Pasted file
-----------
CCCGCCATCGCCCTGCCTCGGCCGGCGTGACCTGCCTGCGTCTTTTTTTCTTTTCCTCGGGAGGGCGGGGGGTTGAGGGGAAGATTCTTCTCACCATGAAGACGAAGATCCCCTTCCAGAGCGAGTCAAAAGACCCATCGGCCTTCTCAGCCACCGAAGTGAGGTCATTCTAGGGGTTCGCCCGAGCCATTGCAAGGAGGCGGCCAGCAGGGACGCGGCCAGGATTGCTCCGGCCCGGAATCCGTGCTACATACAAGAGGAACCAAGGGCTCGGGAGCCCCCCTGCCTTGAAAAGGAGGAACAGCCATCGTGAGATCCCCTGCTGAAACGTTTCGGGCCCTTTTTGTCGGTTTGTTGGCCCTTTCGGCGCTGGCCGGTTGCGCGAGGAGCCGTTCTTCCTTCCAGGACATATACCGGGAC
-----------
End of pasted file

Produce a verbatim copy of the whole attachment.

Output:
CCCGCCATCGCCCTGCCTCGGCCGGCGTGACCTGCCTGCGTCTTTTTTTCTTTTCCTCGGGAGGGCGGGGGGTTGAGGGGAAGATTCTTCTCACCATGAAGACGAAGATCCCCTTCCAGAGCGAGTCAAAAGACCCATCGGCCTTCTCAGCCACCGAAGTGAGGTCATTCTAGGGGTTCGCCCGAGCCATTGCAAGGAGGCGGCCAGCAGGGACGCGGCCAGGATTGCTCCGGCCCGGAATCCGTGCTACATACAAGAGGAACCAAGGGCTCGGGAGCCCCCCTGCCTTGAAAAGGAGGAACAGCCATCGTGAGATCCCCTGCTGAAACGTTTCGGGCCCTTTTTGTCGGTTTGTTGGCCCTTTCGGCGCTGGCCGGTTGCGCGAGGAGCCGTTCTTCCTTCCAGGACATATACCGGGAC